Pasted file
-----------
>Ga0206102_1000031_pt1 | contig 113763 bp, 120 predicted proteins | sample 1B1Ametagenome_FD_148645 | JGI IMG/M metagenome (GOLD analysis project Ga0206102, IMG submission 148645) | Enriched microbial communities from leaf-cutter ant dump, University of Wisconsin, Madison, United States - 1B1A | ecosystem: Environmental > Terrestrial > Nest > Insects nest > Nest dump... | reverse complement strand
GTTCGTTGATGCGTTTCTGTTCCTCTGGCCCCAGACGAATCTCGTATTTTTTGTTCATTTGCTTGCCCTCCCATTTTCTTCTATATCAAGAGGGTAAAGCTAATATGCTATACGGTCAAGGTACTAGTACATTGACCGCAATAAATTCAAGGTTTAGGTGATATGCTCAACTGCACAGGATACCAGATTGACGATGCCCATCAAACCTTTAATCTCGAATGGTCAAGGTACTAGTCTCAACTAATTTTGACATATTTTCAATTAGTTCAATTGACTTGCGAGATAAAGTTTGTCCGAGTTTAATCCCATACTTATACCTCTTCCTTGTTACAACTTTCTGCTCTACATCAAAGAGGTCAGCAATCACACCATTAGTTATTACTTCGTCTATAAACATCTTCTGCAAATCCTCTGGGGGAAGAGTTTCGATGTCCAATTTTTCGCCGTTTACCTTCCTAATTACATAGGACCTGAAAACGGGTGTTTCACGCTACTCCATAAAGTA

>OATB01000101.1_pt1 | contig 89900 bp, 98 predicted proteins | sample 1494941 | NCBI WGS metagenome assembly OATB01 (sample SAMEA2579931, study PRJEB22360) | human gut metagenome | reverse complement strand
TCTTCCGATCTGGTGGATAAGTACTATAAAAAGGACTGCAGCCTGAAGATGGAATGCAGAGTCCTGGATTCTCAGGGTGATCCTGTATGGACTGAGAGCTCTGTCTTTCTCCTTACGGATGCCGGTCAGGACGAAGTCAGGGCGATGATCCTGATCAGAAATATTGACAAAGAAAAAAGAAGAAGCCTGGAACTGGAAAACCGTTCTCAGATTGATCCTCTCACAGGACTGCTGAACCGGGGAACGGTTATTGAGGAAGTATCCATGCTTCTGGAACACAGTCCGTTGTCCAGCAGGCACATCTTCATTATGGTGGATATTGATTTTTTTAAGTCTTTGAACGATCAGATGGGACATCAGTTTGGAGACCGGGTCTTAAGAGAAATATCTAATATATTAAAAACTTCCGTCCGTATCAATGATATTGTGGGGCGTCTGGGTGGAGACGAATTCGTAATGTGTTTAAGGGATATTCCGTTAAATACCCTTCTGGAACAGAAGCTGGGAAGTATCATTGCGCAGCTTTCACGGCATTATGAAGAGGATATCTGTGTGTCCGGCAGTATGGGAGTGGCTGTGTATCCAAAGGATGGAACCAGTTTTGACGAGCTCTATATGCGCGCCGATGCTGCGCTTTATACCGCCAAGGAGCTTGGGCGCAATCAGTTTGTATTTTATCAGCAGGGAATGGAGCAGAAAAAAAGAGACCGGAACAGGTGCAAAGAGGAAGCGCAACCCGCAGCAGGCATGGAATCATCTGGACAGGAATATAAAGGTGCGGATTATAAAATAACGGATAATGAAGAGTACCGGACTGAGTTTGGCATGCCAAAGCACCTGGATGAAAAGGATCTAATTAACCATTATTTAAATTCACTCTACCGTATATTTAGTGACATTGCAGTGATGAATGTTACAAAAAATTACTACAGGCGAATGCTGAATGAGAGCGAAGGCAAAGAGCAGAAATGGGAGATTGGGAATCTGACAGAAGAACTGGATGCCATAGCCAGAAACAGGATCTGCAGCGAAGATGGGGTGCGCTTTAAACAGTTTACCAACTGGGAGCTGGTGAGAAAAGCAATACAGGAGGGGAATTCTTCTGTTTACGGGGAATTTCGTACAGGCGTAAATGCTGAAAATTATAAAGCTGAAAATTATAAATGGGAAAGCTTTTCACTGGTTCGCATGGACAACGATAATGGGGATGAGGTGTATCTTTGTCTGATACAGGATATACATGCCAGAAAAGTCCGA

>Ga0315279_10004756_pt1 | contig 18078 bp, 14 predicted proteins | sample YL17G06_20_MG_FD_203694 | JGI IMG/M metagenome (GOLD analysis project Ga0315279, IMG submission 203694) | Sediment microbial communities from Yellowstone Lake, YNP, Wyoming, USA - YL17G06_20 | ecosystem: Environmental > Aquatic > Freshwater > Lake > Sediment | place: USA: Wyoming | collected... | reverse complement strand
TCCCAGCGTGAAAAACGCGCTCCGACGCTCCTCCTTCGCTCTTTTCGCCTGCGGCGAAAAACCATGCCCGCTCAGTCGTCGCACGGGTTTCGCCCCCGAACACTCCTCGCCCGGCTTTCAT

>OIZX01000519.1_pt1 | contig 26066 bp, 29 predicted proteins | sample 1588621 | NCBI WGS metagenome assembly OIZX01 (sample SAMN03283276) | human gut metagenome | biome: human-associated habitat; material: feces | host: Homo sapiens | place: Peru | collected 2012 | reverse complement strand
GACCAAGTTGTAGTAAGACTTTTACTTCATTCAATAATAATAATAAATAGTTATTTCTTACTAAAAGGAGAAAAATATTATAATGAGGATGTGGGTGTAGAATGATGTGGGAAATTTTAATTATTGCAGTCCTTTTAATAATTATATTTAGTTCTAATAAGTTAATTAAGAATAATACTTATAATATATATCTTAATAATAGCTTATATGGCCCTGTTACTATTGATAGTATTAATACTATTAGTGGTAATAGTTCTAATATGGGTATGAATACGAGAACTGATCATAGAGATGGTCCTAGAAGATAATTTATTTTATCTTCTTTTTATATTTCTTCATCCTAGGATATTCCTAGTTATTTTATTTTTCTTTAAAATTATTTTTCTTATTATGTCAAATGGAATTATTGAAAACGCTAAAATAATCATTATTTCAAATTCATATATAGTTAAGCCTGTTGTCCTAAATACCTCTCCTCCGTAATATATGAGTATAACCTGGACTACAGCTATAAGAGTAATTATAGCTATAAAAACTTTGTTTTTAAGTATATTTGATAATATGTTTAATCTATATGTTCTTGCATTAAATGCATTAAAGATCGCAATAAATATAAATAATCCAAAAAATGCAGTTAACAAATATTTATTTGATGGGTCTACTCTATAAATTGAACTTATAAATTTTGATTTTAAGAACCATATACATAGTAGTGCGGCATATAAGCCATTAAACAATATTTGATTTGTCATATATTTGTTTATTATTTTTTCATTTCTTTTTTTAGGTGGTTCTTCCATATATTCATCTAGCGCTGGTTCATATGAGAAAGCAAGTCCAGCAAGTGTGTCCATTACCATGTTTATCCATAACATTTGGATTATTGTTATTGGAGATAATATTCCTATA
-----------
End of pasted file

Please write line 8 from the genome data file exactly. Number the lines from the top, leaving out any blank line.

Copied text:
GACCAAGTTGTAGTAAGACTTTTACTTCATTCAATAATAATAATAAATAGTTATTTCTTACTAAAAGGAGAAAAATATTATAATGAGGATGTGGGTGTAGAATGATGTGGGAAATTTTAATTATTGCAGTCCTTTTAATAATTATATTTAGTTCTAATAAGTTAATTAAGAATAATACTTATAATATATATCTTAATAATAGCTTATATGGCCCTGTTACTATTGATAGTATTAATACTATTAGTGGTAATAGTTCTAATATGGGTATGAATACGAGAACTGATCATAGAGATGGTCCTAGAAGATAATTTATTTTATCTTCTTTTTATATTTCTTCATCCTAGGATATTCCTAGTTATTTTATTTTTCTTTAAAATTATTTTTCTTATTATGTCAAATGGAATTATTGAAAACGCTAAAATAATCATTATTTCAAATTCATATATAGTTAAGCCTGTTGTCCTAAATACCTCTCCTCCGTAATATATGAGTATAACCTGGACTACAGCTATAAGAGTAATTATAGCTATAAAAACTTTGTTTTTAAGTATATTTGATAATATGTTTAATCTATATGTTCTTGCATTAAATGCATTAAAGATCGCAATAAATATAAATAATCCAAAAAATGCAGTTAACAAATATTTATTTGATGGGTCTACTCTATAAATTGAACTTATAAATTTTGATTTTAAGAACCATATACATAGTAGTGCGGCATATAAGCCATTAAACAATATTTGATTTGTCATATATTTGTTTATTATTTTTTCATTTCTTTTTTTAGGTGGTTCTTCCATATATTCATCTAGCGCTGGTTCATATGAGAAAGCAAGTCCAGCAAGTGTGTCCATTACCATGTTTATCCATAACATTTGGATTATTGTTATTGGAGATAATATTCCTATA